In the opening moments of the hilarious and heartbreaking HBO documentary, “Robin Williams: Come Inside My Mind,” David Letterman recalls being awestruck when he first saw Robin Williams perform in Los Angeles when they were both fledgling stand-up comedians during the 1970s.
“It was like observing an experiment,” Letterman says. “All I could really do was hang onto the microphone for dear life. And here was a guy who could levitate.”
Directed by Marina Zenovich (“Roman Polanski: Wanted and Desired”), the two-hour film is an enticing invitation to explore, in a fresh light, the various components of Williams’ comedic genius.
What exactly was it that fueled the bountiful imagination, magnetic charisma and rapid-fire riffs of one of our most beloved entertainers? And what kind of pain was all that revved-up merriment often masking?
Ultimately, Zenovich’s biographical portrait can’t answer all our questions. How could we ever fully understand the iconic star who shockingly took his life in 2014 at the age of 63? But it succeeds in at least drawing us closer.
“Robin Williams: Come Inside My Mind” premieres tonight on HBO.
Is there anyone among us who isn’t familiar with the tragic trajectory of Whitney Houston?
Born to gospel music royalty, a child prodigy whose voice and graceful demeanor propelled her into superstar status as pop’s reigning diva, Houston ultimately died alone in a bathtub at 48, after years of abusing cocaine.
That grievous arc is drawn with intelligence and sensitivity in “Whitney,” Kevin Macdonald’s documentary that portrays Houston as an artist, a cultural phenomenon and, in the end, a victim of unscrupulous and abusive family members as well as a trainwreck-addicted tabloid culture.
Like 2015’s “Amy,” about Amy Winehouse, “Whitney” threatens to be another formulaic rise and fall tale of a little girl lost to her own self-destructive impulses.
But, like that film, “Whitney” transcends the conventions of the form, delivering a powerful reminder of the breathtaking talent she possessed and the monumental future that was squandered on the altar of selfishness and greed.
Many kids who grew up watching “Mister Rogers’ Neighborhood” in the 1960s and 1970s or many years later in syndication found a sense of joy and perhaps even empowerment from Fred Rogers’ hybrid of entertainment and education presented in an endearingly kind manner.
As adults, they may have relegated the TV show to the annals of childhood memory or aspects of their formative years that need no revisiting. Yet as the world of the 21st century has gotten progressively darker and more cynical and allowed less and less room for innocence, Rogers’ quotes have been popping up via memes intended to offer a coping mechanism in the face of tragedy.
Documentarian Morgan Neville’s new film, “Won’t You Be My Neighbor?,” shines a refreshing light on the work of a man whose mission and messages are revealed to have been not only revolutionary at the time but still highly relevant and remarkably powerful today.
“Won’t You Be My Neighbor” is now playing in select theaters.
Considering the rich musical legacy of the United States of America —arguably its greatest export— our country has pretty crappy music television programming.
While Europe has consistently televised full concerts and live performances in a variety of interesting ways, we have little besides one or two song guest spots on late night TV.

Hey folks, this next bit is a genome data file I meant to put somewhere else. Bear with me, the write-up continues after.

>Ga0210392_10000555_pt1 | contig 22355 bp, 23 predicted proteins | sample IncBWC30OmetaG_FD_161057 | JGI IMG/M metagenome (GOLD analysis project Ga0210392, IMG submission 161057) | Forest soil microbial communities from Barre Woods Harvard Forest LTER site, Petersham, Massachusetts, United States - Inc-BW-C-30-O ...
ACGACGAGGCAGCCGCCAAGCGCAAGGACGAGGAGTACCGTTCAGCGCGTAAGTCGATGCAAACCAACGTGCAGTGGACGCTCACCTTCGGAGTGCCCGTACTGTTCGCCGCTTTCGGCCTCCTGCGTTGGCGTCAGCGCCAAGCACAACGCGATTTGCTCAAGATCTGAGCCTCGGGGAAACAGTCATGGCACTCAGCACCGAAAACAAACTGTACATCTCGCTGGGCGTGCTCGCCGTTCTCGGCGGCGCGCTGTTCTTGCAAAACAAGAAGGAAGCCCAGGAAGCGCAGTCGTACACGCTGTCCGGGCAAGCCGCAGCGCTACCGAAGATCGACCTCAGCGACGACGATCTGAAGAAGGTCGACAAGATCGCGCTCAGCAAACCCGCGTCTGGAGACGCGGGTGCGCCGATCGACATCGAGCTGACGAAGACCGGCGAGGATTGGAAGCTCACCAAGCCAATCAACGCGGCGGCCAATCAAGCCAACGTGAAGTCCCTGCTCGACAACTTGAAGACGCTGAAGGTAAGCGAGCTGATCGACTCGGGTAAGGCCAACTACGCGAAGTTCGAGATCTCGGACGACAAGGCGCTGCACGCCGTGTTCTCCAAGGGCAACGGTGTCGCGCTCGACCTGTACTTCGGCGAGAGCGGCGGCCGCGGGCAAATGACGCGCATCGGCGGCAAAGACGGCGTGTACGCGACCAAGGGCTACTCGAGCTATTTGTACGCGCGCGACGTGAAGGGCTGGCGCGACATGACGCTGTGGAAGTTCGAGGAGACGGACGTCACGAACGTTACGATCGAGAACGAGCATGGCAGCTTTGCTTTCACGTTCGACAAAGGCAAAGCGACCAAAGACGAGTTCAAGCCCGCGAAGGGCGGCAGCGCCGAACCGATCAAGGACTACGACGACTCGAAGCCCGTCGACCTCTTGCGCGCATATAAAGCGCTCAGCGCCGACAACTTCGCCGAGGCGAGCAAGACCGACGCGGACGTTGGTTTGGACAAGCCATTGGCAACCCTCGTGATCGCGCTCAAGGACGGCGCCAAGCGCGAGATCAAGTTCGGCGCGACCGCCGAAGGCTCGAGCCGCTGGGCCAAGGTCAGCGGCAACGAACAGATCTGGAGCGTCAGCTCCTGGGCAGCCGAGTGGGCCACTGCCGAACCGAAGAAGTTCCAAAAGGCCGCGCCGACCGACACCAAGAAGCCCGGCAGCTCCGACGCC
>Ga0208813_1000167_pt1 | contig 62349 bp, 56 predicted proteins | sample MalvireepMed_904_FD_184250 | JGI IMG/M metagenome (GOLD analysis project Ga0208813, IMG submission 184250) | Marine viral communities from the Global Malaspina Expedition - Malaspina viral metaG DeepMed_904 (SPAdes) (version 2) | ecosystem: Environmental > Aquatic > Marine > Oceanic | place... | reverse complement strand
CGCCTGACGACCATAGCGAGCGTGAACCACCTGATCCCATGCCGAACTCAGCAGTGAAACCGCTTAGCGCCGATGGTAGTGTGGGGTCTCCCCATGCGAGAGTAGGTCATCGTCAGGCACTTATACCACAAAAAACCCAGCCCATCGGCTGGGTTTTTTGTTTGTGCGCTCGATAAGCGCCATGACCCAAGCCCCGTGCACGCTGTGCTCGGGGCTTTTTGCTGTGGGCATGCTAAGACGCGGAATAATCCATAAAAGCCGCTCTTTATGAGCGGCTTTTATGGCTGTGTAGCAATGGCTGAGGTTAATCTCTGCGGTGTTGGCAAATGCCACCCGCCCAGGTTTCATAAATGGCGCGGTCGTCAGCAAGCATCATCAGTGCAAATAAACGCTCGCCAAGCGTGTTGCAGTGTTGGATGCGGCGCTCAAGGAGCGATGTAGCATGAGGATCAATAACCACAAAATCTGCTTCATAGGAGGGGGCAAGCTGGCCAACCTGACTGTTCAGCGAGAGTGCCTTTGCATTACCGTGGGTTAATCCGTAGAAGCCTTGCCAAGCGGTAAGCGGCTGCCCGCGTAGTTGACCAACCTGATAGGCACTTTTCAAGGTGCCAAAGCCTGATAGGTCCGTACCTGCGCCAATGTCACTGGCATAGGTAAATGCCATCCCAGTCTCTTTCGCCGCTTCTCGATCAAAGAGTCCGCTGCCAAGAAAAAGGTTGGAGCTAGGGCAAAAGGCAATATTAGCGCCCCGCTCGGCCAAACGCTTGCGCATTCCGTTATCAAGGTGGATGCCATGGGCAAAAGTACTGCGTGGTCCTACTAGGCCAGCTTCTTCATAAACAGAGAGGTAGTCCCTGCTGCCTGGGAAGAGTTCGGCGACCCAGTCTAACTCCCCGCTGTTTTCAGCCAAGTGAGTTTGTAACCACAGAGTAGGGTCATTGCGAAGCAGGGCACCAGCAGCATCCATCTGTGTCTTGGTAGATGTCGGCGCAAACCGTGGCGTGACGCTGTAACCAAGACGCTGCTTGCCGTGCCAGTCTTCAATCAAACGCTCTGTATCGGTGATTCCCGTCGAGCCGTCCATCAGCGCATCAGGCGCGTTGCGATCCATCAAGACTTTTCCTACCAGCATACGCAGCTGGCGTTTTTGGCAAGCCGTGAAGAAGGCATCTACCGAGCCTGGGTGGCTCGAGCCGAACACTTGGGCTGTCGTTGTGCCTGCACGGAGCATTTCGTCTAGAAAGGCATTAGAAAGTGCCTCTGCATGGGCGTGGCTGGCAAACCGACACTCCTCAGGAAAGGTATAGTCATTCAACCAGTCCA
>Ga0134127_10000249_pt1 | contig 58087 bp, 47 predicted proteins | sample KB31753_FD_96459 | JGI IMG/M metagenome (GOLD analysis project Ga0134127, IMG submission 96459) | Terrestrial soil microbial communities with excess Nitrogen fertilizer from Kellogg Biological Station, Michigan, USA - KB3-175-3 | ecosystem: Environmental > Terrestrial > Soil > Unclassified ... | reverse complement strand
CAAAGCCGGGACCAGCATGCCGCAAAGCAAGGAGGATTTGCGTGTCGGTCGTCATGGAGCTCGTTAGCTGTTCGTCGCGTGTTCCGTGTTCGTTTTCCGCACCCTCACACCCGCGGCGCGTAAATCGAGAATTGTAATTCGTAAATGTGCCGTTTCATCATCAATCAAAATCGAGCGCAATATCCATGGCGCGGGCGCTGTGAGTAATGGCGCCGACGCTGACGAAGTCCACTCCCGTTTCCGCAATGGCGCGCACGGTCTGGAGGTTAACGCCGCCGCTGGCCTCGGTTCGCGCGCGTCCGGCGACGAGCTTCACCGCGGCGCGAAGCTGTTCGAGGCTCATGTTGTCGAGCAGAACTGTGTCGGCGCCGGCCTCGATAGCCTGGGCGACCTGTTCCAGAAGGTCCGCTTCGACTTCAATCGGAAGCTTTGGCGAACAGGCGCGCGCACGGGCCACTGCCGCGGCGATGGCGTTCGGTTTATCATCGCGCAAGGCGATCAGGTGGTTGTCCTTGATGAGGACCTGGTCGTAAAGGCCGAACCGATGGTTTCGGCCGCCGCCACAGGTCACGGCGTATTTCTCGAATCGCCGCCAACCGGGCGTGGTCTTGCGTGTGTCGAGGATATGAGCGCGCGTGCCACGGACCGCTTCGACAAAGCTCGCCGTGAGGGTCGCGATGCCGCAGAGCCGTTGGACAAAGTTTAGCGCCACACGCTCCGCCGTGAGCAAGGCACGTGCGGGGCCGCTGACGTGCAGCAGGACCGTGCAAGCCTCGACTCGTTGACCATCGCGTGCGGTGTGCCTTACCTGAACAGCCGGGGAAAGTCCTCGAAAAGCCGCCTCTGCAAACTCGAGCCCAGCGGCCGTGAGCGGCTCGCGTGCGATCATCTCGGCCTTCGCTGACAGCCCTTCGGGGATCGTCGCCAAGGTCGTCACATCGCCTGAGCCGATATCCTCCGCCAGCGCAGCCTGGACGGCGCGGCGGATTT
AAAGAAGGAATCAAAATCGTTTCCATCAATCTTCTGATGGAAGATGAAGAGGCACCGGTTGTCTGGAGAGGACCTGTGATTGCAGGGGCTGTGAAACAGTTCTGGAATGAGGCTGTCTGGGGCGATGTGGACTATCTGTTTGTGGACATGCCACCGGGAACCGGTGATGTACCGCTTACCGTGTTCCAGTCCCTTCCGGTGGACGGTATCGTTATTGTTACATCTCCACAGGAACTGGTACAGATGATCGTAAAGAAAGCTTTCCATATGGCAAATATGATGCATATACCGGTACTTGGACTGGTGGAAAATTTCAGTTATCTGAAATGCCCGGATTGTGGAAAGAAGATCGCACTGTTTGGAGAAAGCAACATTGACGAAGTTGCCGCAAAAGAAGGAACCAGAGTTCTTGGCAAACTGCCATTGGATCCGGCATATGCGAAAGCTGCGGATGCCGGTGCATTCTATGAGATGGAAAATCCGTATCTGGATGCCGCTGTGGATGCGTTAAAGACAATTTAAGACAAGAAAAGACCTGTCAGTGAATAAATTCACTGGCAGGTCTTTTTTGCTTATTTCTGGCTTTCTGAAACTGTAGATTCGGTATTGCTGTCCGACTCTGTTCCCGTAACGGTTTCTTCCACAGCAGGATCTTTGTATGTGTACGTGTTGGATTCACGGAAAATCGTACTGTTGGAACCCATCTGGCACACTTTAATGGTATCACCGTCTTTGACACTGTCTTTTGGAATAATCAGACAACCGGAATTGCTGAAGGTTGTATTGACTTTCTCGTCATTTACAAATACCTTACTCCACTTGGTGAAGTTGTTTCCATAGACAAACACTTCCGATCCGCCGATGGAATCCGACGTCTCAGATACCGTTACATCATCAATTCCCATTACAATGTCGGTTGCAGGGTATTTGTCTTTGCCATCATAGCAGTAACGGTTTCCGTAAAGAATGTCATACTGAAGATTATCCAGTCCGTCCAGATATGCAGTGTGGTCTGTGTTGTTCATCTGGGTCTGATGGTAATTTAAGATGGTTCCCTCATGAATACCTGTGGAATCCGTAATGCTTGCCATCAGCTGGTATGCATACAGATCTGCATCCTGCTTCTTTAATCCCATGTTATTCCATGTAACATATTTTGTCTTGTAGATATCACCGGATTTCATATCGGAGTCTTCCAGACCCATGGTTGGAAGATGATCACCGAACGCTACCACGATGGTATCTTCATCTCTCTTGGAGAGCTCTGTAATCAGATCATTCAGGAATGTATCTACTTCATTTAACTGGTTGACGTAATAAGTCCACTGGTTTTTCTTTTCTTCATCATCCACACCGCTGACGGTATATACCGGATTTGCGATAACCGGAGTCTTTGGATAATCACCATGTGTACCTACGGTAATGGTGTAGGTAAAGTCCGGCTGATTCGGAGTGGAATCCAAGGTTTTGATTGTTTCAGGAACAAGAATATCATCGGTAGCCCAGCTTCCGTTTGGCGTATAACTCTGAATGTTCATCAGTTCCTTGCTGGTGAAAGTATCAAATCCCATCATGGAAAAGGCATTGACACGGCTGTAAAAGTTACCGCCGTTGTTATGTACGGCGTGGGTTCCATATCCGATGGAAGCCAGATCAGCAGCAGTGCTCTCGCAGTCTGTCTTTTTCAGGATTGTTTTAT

There’s the Super Bowl halftime show (which increasingly features pre-taped music so as to not interfere with the choreography), competition shows like “The Voice” (which reduce music to a crass popularity contest), and the mostly music-less MTV, which…don’t even get me started.
But then there’s “Austin City Limits.”
Since 1974, “Austin City Limits,” or ACL, as its often referred to, has featured some of music’s greatest artists, from country to alternative rock, in full performance for all to see over the course of an hour. That it’s a product of the non-profit Public Broadcasting Service should come as no surprise.
However, rather than being filmed in one of PBS’s Northeastern hubs, it has since its inception been taped deep in the heart of Texas. In fact, Austin’s current reputation as the “Live Music Capital of the World” was a tagline widely promoted by the show.
The 2015 documentary “A Song for You: The Austin City Limits Story” looks back at its history on the occasion of its 40th anniversary and is currently available for streaming on Amazon Prime and YouTube Red.
Apple has purchased the worldwide screen rights to the Ed Sheeran documentary, “Songwriter.”
The film made its North America debut on Monday at the Tribeca Film Festival in New York City.
The Murray Cummings-directed documentary shows the development of Sheeran’s career and his creative process crafting and performing his own hit songs and those for others.
Cummings is Sheeran’s cousin, and he grew up watching the now-superstar chasing his dream and just so happened to catch a good deal of it on video — ranging from Sheeran’s opening gigs for Taylor Swift to his sold-out performance at 90,000-capacity Wembley Stadium.
HBO’s two-part documentary, “Elvis Presley: The Searcher,” covers lots of ground and talks to lots of people who were close to Elvis.
But according to director Thom Zimny and producer Jon Landau, a key to the film came from one of the last people they interviewed: Tom Petty, who sat down to talk about Elvis in March 2017, less than seven months before his unexpected death.
“What Tom did, perhaps more than anybody, was tell the story that we were trying to tell,” said Landau, the longtime manager of Bruce Springsteen, who is also interviewed in “The Searcher.” “Tom started talking about the later part of Elvis’ career, which is typically dealt with dismissively. He said, ‘Yeah, but when you put all the craziness aside, there is still this incredible singer, surrounded by this incredible band.’